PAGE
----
Mass Layoffs Breed Office Sublease Space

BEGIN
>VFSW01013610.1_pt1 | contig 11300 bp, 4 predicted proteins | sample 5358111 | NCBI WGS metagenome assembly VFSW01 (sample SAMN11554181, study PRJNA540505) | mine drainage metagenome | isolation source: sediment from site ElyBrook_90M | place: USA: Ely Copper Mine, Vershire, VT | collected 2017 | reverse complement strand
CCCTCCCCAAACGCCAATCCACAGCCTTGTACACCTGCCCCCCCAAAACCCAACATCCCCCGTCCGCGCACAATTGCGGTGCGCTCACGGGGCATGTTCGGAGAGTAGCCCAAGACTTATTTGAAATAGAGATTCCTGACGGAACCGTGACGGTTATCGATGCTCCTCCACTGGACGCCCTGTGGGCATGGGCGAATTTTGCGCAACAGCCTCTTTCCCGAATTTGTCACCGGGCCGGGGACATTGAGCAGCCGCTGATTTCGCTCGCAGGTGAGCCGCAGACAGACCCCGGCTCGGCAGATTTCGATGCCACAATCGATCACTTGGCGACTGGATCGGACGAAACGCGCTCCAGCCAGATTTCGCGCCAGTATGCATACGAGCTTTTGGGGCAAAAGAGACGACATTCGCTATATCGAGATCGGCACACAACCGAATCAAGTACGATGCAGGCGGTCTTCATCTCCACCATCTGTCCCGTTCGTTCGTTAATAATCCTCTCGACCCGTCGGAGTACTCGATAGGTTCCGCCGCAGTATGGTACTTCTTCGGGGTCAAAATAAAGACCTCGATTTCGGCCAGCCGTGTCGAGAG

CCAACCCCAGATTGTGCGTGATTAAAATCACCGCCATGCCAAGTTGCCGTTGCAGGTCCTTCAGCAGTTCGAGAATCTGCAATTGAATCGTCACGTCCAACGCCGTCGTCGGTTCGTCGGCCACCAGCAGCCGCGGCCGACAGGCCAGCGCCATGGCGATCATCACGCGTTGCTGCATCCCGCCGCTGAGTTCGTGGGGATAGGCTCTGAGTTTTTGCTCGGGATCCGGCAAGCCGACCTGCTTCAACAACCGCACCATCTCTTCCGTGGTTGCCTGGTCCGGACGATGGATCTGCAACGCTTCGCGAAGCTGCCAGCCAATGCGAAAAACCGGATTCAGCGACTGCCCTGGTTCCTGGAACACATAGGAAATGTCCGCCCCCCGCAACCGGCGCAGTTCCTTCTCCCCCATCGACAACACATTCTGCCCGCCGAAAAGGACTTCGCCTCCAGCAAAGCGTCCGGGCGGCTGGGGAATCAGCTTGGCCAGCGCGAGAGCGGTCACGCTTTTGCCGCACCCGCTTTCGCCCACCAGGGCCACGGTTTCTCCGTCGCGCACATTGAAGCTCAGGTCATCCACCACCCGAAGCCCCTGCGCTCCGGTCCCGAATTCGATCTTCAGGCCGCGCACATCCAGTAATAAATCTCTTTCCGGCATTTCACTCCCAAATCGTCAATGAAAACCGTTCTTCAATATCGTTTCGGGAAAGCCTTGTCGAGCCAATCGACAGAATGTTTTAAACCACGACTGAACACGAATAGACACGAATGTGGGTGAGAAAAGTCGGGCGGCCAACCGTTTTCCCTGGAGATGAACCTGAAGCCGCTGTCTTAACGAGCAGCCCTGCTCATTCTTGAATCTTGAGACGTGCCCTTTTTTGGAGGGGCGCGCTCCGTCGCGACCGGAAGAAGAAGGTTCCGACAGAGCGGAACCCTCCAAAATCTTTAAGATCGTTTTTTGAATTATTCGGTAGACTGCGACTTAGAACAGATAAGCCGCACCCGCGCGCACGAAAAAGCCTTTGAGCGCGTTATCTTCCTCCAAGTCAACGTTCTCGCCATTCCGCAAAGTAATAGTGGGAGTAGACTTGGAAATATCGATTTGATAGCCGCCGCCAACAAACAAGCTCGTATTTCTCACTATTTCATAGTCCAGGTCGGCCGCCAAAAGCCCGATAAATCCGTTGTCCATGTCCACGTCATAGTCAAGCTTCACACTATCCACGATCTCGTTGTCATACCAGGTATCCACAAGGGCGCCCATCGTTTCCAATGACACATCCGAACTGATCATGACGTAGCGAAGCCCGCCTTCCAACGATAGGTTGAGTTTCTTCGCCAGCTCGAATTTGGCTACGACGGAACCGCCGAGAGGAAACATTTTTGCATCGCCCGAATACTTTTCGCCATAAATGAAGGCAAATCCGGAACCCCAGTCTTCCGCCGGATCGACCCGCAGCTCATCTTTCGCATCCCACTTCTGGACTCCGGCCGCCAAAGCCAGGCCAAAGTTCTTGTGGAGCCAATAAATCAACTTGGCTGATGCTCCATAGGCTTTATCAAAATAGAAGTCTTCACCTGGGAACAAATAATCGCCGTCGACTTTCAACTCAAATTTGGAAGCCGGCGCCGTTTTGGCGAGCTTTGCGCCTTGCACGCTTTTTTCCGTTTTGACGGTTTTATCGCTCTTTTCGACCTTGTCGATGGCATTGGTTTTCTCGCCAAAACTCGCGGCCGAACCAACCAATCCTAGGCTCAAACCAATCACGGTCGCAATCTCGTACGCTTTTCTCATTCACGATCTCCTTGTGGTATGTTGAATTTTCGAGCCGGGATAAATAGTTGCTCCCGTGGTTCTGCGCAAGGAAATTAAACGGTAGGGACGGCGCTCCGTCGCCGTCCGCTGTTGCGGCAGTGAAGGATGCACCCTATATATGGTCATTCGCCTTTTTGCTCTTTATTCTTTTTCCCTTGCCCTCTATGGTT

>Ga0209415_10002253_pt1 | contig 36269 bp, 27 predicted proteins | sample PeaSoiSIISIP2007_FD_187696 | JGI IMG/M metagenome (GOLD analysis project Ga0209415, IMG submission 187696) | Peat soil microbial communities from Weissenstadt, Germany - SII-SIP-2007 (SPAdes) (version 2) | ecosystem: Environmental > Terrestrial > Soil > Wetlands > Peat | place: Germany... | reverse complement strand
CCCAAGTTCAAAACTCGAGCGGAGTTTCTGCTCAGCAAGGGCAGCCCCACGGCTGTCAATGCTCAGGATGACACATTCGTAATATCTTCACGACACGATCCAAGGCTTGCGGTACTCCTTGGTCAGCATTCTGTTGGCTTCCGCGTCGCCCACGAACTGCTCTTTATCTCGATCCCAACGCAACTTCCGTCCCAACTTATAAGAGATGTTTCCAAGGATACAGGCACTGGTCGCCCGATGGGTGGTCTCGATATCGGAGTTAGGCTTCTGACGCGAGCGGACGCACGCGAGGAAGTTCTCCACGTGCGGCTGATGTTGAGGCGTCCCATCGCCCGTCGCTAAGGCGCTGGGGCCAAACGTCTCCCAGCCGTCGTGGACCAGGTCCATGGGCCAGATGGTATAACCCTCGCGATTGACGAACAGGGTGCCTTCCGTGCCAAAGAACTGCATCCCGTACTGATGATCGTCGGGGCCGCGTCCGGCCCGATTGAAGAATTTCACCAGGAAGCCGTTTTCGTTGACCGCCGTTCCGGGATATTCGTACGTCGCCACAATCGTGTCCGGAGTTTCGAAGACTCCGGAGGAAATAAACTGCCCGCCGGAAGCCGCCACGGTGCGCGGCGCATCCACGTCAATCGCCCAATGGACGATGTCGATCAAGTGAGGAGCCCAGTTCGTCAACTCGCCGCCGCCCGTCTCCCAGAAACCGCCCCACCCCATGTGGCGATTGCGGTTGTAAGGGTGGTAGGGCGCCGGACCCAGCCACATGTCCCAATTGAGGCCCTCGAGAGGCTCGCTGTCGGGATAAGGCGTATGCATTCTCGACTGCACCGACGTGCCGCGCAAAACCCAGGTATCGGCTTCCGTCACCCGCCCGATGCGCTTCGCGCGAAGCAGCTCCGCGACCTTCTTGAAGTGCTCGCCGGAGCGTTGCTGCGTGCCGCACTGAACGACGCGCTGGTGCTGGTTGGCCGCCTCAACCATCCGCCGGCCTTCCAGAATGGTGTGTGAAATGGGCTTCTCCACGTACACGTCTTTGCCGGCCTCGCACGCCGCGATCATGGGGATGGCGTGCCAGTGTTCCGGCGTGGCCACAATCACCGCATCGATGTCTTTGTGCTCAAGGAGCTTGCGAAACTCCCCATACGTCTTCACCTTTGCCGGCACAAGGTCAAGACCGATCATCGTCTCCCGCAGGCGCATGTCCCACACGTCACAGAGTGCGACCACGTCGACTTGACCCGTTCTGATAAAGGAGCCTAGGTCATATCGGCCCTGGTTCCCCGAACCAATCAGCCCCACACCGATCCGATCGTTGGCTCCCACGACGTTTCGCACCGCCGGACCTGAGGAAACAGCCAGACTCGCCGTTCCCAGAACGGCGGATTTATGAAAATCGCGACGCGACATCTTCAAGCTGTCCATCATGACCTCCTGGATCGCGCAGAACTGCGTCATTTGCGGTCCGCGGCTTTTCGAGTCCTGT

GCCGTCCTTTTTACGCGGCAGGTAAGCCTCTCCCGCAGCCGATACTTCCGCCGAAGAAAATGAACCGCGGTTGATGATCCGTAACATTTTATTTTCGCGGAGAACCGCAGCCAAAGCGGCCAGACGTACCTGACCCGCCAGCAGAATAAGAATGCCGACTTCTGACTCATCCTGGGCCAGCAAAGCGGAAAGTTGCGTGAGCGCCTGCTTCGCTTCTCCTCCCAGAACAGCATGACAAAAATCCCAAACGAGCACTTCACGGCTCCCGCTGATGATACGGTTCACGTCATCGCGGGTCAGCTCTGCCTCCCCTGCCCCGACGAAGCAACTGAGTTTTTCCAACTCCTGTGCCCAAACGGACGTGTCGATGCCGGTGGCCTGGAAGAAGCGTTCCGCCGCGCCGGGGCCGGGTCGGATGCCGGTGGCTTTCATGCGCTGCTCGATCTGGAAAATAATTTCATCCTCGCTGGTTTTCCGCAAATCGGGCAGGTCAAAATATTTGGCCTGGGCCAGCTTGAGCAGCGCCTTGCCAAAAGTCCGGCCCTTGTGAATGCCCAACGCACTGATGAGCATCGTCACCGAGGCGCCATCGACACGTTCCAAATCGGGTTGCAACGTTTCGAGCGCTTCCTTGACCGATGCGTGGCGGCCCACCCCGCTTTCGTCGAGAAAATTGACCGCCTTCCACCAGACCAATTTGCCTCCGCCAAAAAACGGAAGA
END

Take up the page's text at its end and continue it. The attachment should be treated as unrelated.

Look for a steady climb in sublease space next year as the recession hits the nation’s office market in a big way. That is a major prediction made by several third-quarter reports on the national office market released last week. The studies coincided with new estimates placing job losses in the financial sector alone at more than 200,000 by the end of the year. Such reductions may take many quarters to show up in vacancy figures, given the lead time required for tenants to assess their space needs, shrink the work force and vacate space. Sublease space increased in three quarters of the office markets tracked by Jones Lang LaSallle Inc. “Given the speed at which the financial crisis has impacted companies, and the uncertainty surrounding the size, shape and duration of this downturn, most (tenants) have simply not adjusted space needs yet,” said the firm’s third-quarter office market report. “We therefore expect sublease space to increase more dramatically in the coming quarters but peak below the levels seen the dot com bust earlier in the decade.” Available sublease space increased 4 percent nationwide during the third quarter alone and shot up 13.4 percent year-over-year compared to the third quarter of 2007, according to Colliers International’s third-quarter office report. “This trend of companies subleasing their office space points toward economic weakness and can also be viewed as a negative harbinger of lease rates,” the report noted. Still, the 65.7 million square feet available for sublease is less than half the 142.9 million square feet that was on the market in the third quarter of 2002, the year following the terrorist attacks on New York City and Washington, D.C. More than a dozen office markets experienced an uptick in sublease space of more than 50 percent compared to third-quarter 2007 results, Colliers found. Leading the list are Miami/Dade County, Fla., (up 218 percent), Baltimore (182.4 percent); Greenville, S.C. (170.3 percent), West Palm Beach/Palm Beach County, Fla. (154.6 percent); Boise (153.8 percent), Downtown Manhattan (114.4 percent), and Portland, Ore. (93.5 percent). Nationwide, sublease space is also taking a bigger share of vacancy. Real estate services firm CB Richard Ellis Inc. estimated that sublease space accounted for 11.2 percent of all vacant space, an increase from 10.9 percent from the second quarter. The firms offer varying estimates of vacancy, but last week’s reports all detect a significant increase. Vacancy for the entire U.S. market is up to 14.1 percent, a 90 basis-point jump since the beginning of the year, according to CB Richard Ellis. That is lower than the 14.6 percent vacancy rate reported by Jones Lang LaSalle but slightly higher than the 13.7 percent determined by Colliers